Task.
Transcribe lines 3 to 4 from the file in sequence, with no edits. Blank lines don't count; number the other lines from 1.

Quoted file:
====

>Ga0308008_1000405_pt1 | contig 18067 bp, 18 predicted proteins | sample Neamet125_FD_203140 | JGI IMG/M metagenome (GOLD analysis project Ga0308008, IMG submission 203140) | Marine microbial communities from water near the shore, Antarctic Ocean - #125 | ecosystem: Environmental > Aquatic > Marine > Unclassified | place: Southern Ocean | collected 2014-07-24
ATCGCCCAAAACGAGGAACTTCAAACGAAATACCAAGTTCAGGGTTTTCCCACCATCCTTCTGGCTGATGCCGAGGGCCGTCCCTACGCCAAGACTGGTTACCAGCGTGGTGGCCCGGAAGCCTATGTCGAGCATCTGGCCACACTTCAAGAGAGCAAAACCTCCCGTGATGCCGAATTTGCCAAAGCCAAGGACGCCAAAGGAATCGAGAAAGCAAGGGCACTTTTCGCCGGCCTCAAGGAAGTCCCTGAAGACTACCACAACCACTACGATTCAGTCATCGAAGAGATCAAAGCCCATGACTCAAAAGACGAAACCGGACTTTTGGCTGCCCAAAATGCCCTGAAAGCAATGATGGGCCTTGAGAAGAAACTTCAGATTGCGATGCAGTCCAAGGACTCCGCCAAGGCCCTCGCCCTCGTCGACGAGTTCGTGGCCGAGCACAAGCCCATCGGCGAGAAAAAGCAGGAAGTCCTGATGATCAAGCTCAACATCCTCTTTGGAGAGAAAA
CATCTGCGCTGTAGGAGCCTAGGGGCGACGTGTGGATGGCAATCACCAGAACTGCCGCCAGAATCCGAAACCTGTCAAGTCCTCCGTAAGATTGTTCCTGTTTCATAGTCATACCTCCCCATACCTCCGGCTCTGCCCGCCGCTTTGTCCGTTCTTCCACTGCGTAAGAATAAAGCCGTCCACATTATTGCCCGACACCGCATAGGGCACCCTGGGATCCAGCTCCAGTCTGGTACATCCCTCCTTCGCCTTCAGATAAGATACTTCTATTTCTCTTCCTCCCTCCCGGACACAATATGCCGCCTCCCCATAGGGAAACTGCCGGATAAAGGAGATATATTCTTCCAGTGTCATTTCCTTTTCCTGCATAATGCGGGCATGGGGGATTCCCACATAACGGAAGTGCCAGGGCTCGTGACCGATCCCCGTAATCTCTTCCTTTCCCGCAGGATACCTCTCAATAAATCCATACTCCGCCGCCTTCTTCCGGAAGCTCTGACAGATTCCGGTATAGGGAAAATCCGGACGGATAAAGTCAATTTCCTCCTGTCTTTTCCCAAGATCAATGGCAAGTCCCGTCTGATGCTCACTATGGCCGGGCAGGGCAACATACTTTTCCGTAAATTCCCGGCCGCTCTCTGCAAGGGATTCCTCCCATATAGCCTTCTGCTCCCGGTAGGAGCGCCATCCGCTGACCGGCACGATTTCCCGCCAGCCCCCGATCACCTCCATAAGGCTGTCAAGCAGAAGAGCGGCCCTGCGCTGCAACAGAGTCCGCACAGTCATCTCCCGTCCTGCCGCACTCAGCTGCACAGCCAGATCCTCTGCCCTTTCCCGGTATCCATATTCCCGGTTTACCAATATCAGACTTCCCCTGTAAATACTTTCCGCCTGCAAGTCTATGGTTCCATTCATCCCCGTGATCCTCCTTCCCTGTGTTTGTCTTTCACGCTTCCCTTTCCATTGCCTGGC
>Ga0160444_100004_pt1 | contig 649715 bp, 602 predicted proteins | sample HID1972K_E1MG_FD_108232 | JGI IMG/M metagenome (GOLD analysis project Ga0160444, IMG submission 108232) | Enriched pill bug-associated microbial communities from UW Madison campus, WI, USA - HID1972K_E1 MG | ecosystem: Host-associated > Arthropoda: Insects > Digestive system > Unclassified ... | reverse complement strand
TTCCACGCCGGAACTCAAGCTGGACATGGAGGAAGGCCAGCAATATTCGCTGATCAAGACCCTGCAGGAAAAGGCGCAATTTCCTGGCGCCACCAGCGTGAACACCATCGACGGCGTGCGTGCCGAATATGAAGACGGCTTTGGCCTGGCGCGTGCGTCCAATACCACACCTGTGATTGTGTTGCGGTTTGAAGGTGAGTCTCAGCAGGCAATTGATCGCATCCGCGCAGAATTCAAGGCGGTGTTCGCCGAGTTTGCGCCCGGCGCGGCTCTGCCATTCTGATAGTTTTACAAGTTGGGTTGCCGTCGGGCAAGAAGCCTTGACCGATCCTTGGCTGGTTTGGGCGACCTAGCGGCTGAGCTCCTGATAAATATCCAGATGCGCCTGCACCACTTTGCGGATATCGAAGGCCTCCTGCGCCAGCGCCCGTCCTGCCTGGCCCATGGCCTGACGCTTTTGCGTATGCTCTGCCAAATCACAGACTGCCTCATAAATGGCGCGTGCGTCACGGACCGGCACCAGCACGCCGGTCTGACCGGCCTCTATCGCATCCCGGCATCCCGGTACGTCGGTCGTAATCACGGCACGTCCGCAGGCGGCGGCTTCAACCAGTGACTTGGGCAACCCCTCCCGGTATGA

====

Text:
CATCTGCGCTGTAGGAGCCTAGGGGCGACGTGTGGATGGCAATCACCAGAACTGCCGCCAGAATCCGAAACCTGTCAAGTCCTCCGTAAGATTGTTCCTGTTTCATAGTCATACCTCCCCATACCTCCGGCTCTGCCCGCCGCTTTGTCCGTTCTTCCACTGCGTAAGAATAAAGCCGTCCACATTATTGCCCGACACCGCATAGGGCACCCTGGGATCCAGCTCCAGTCTGGTACATCCCTCCTTCGCCTTCAGATAAGATACTTCTATTTCTCTTCCTCCCTCCCGGACACAATATGCCGCCTCCCCATAGGGAAACTGCCGGATAAAGGAGATATATTCTTCCAGTGTCATTTCCTTTTCCTGCATAATGCGGGCATGGGGGATTCCCACATAACGGAAGTGCCAGGGCTCGTGACCGATCCCCGTAATCTCTTCCTTTCCCGCAGGATACCTCTCAATAAATCCATACTCCGCCGCCTTCTTCCGGAAGCTCTGACAGATTCCGGTATAGGGAAAATCCGGACGGATAAAGTCAATTTCCTCCTGTCTTTTCCCAAGATCAATGGCAAGTCCCGTCTGATGCTCACTATGGCCGGGCAGGGCAACATACTTTTCCGTAAATTCCCGGCCGCTCTCTGCAAGGGATTCCTCCCATATAGCCTTCTGCTCCCGGTAGGAGCGCCATCCGCTGACCGGCACGATTTCCCGCCAGCCCCCGATCACCTCCATAAGGCTGTCAAGCAGAAGAGCGGCCCTGCGCTGCAACAGAGTCCGCACAGTCATCTCCCGTCCTGCCGCACTCAGCTGCACAGCCAGATCCTCTGCCCTTTCCCGGTATCCATATTCCCGGTTTACCAATATCAGACTTCCCCTGTAAATACTTTCCGCCTGCAAGTCTATGGTTCCATTCATCCCCGTGATCCTCCTTCCCTGTGTTTGTCTTTCACGCTTCCCTTTCCATTGCCTGGC
>Ga0160444_100004_pt1 | contig 649715 bp, 602 predicted proteins | sample HID1972K_E1MG_FD_108232 | JGI IMG/M metagenome (GOLD analysis project Ga0160444, IMG submission 108232) | Enriched pill bug-associated microbial communities from UW Madison campus, WI, USA - HID1972K_E1 MG | ecosystem: Host-associated > Arthropoda: Insects > Digestive system > Unclassified ... | reverse complement strand